As I mentioned, these children living at the Sengera Orphanage are precious to say the least. But the orphanage is being pressured by the Kenya authorities to have a vehicle; they say it’s in their constitution for all orphanages to have one in case of emergency. So we started a fund raiser at: “youcaring” to try and raise the funds for the vehicle. Please bring this important request to the attention of others who may be able to help. We at the orphanage thank you from the bottom of our hearts.
From: William P Goff <firstname.lastname@example.org> Sent: Wednesday, May 5, 2017 7:15 AM Subject: Kenya Info
Hope everyone had a rewarding Passover and Feast of Unleavened Bread. Here in E. Africa the spring feast went quite well with numerous sites in both Kenya and Tanzania. There were 25 that took the Passover in Sengera at the orphanage, and 100 in attendance for the Night To Be Much Observed and First Day of Unleavened Bread. For the Last Day of Unleavened Bread we traveled to the Coast (Mombassa) and keep it with the Brethren at Shimba Hills. (the journey was a bit rough.) the road between Nairobi (the Capital of Kenya) and Mombasa is in terrible shape, half of it is unpaved and extremely rough, but we arrived safe and were warmly greeted by the Brethren. Also met with a man that we baptized five years ago at the FOT in Ukunda Kenya. He now has a congregation of 25 who meet together each Sabbath (under some trees.) I told them we will try to raise some funds for the construction of some shade for protection from the elements. As some of you know, KHOFH has funded the construction of a number of small mud or brick buildings, making it possible for our brethren to congregate every Sabbath, rain or shine.
First Day of Unleavened Bread – Sengera
Traveling around this part of the world is always eventful. We found ourselves in the midst of another riot. This time while approaching Nairobi, there were rioters just ahead of us, blocking the traffic with piles of burning tires in the middle of the road. The cars directly in front of us were all stopping and quickly turning around in fear of having their vehicles being overturned and set on fire. But our driver seemed to be fearless and instead of turning around, he accelerated and drove directly through the rioters swerving around the burning tires. Once again, we passed directly through the rioters unharmed, thanking God for His protection. (And thanks to you who are always praying for our protection.)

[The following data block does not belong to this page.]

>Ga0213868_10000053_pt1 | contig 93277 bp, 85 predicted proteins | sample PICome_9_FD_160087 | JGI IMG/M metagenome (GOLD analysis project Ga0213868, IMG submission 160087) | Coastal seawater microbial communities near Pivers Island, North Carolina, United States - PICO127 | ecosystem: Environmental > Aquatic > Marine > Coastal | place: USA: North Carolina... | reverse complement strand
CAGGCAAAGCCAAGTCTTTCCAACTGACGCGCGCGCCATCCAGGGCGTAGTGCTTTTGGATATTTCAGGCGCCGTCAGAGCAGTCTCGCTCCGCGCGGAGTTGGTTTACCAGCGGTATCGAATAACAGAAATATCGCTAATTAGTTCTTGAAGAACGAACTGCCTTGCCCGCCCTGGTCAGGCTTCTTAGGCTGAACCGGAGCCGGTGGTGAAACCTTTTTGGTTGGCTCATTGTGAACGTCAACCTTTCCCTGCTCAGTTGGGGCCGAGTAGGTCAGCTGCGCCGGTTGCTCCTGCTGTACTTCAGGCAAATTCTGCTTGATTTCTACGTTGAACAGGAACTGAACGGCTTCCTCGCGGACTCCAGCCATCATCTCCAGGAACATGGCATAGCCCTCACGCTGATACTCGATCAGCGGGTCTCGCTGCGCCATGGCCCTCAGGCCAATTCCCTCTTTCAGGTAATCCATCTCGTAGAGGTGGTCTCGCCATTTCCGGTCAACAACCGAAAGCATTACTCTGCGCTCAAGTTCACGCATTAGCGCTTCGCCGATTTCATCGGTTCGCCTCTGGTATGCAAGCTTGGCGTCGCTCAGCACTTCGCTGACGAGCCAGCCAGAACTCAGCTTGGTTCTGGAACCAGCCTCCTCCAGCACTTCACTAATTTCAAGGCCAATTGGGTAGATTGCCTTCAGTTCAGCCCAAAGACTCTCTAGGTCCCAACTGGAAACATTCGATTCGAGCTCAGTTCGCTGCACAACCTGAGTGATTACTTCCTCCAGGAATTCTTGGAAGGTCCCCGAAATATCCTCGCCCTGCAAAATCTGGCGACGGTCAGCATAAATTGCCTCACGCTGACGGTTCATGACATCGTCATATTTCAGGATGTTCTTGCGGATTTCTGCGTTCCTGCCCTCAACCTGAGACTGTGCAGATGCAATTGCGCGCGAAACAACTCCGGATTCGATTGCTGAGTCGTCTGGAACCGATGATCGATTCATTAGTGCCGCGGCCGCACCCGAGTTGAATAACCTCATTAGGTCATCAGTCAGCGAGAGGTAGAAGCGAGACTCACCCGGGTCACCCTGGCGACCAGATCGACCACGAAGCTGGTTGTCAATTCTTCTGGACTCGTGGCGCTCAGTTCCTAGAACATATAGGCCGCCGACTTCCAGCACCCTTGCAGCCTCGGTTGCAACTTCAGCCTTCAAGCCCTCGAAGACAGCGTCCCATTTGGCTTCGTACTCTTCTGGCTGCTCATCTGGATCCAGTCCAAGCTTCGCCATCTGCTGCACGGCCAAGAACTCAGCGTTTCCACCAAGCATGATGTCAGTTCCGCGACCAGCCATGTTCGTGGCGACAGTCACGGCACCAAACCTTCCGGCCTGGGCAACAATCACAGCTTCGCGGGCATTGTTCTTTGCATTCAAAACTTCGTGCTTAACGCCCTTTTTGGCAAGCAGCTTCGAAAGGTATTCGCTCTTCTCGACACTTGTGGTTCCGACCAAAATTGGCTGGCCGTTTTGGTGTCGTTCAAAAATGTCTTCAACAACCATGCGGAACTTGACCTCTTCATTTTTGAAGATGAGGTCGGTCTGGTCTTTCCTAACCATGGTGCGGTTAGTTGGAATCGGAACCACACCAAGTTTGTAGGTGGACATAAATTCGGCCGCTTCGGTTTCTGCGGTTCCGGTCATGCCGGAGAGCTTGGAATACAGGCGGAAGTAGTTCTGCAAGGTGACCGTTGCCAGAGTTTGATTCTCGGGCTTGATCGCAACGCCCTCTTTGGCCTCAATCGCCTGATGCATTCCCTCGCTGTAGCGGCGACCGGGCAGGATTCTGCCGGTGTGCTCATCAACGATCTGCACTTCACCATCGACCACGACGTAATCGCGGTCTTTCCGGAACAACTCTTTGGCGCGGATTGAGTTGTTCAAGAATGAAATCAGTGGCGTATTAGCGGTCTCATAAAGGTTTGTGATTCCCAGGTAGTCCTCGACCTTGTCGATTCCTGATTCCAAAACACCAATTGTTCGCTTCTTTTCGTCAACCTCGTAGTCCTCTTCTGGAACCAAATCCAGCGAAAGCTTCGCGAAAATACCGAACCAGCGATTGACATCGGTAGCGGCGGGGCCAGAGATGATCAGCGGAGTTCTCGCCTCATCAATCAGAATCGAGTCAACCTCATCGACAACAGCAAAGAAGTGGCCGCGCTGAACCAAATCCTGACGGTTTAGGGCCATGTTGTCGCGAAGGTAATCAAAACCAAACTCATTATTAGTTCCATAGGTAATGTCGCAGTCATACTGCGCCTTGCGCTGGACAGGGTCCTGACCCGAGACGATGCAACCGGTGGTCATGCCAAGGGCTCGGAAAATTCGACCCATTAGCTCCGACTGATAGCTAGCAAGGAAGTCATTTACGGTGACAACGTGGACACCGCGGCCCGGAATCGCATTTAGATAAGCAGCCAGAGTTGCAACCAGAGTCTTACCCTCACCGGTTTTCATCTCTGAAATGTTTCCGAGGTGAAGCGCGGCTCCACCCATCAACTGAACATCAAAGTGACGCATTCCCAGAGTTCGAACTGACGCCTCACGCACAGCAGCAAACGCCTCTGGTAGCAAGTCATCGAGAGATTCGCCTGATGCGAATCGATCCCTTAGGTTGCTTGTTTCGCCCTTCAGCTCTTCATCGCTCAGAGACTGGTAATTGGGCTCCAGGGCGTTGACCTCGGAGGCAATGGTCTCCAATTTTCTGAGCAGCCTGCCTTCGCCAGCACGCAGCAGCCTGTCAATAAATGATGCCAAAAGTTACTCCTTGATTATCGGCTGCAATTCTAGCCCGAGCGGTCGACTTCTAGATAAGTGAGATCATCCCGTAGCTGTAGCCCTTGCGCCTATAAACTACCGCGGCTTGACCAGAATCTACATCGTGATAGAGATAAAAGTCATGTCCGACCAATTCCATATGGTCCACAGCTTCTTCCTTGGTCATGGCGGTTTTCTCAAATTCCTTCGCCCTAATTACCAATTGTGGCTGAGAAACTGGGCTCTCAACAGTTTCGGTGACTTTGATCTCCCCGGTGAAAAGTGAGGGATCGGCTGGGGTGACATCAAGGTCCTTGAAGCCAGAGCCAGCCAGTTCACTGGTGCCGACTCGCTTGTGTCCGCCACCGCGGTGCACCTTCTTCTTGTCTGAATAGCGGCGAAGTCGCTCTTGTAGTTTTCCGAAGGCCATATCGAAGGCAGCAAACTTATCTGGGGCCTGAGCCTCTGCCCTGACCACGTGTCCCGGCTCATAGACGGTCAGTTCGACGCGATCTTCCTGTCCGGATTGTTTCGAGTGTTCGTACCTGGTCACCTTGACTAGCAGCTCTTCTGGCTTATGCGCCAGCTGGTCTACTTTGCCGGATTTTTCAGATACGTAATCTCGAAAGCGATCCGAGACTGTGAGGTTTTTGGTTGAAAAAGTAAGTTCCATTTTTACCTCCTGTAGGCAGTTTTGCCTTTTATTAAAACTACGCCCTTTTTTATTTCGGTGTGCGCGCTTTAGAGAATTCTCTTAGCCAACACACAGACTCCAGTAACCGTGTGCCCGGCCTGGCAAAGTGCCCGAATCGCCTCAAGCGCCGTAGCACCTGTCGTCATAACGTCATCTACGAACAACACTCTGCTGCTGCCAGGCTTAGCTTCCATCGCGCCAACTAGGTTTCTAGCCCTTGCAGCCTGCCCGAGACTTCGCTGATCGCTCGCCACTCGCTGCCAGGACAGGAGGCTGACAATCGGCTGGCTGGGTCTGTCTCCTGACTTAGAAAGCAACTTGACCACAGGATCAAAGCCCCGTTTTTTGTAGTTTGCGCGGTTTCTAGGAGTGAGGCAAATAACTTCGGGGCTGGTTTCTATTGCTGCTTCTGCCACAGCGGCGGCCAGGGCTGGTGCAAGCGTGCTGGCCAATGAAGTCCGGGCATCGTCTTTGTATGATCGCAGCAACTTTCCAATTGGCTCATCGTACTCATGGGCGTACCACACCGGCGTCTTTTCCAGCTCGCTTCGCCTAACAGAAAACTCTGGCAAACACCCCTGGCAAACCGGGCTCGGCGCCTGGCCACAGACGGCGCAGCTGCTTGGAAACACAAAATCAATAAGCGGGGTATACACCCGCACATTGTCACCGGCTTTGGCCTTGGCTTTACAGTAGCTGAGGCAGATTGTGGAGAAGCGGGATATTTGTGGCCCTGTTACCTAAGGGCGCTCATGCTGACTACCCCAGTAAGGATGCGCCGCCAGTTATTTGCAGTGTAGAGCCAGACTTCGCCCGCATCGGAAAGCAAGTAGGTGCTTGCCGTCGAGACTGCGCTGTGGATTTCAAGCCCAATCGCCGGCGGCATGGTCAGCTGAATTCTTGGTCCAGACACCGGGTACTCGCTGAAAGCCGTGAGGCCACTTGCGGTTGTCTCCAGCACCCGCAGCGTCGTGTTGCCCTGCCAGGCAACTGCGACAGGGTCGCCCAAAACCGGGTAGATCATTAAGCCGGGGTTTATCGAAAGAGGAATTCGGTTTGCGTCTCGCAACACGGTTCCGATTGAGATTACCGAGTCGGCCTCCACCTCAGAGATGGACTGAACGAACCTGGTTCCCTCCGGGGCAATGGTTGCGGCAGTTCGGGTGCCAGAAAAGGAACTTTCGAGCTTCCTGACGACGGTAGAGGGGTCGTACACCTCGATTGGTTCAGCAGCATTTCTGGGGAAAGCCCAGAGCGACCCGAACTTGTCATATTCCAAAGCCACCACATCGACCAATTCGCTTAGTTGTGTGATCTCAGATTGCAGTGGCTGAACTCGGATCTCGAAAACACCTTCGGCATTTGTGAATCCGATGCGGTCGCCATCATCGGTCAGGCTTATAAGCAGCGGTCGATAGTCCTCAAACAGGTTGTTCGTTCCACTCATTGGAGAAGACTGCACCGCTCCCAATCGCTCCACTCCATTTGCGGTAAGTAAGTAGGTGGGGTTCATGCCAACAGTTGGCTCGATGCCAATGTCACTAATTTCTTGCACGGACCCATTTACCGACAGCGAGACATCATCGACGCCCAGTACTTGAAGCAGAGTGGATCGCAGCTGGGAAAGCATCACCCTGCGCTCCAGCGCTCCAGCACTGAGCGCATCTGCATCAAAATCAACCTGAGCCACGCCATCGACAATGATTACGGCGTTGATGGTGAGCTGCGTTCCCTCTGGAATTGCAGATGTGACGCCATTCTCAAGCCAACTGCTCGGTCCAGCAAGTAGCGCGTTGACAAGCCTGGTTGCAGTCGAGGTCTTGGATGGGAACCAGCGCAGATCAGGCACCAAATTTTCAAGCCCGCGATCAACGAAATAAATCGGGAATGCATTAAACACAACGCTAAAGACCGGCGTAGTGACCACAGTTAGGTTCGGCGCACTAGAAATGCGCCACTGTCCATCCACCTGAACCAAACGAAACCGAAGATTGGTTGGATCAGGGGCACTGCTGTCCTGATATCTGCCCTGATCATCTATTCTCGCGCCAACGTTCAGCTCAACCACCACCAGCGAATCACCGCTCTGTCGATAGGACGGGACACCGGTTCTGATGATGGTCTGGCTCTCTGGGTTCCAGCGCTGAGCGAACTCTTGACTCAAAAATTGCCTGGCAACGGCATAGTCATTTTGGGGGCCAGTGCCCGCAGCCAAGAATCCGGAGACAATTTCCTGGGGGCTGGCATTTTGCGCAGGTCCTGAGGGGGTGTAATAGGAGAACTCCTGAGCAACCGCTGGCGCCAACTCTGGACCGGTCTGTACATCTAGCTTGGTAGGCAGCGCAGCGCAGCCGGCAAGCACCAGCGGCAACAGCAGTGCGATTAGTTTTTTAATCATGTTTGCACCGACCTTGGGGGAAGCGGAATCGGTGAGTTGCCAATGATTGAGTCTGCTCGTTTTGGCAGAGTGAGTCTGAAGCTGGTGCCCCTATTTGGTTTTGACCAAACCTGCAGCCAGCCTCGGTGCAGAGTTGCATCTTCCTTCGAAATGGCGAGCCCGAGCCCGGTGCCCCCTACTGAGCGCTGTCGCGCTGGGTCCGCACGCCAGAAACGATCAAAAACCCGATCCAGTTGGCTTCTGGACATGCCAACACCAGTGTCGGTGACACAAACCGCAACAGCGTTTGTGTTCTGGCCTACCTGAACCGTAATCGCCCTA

The well we have been digging in Kenuchi, Kenya (Maasai Border Group) is now complete. It was a tough dig, hitting much stone about half way down. The total depth of the well is 45 feet. The brethren were so excited, and grateful to finally have water, that they had a celebration. Once again, thanks to you donors for continuing to assist our impoverished brethren, we were able to dig another well, and once again assisted the widows in that area with some much needed food. (It's another area under drought and famine conditions.)
This picture clearly shows the soils and stone that was removed while digging the Kenuchi well.
In Sengera at the orphanage, the children have (all) returned to school after their winter break. Thanks to you donors, we were able to pay the school fees for all 14 of them.
During their time off from school they accomplish a few more projects at the orphanage. One was the masonry construction of a much needed clothes washing station. It's amazing how capable these boys are at working concrete. We didn't even have to calculate for them the amount of sand, stone and cement needed for the project, they did it all themselves.
The garden also continues to grow well, with maze, (corn) ground nut, (peanuts) beans, kale, okra, onions and more all doing well with favorable rain. The children really enjoy growing their own crops, and its so rewarding for them at harvest time. Once again we thank you donors who are making all of this possible for them.
Concerning donation receipts, I appreciate your patience and hope to have them out soon. Communication in Kenya continues to be quite difficult, with the network extremely slow and often times inaccessible.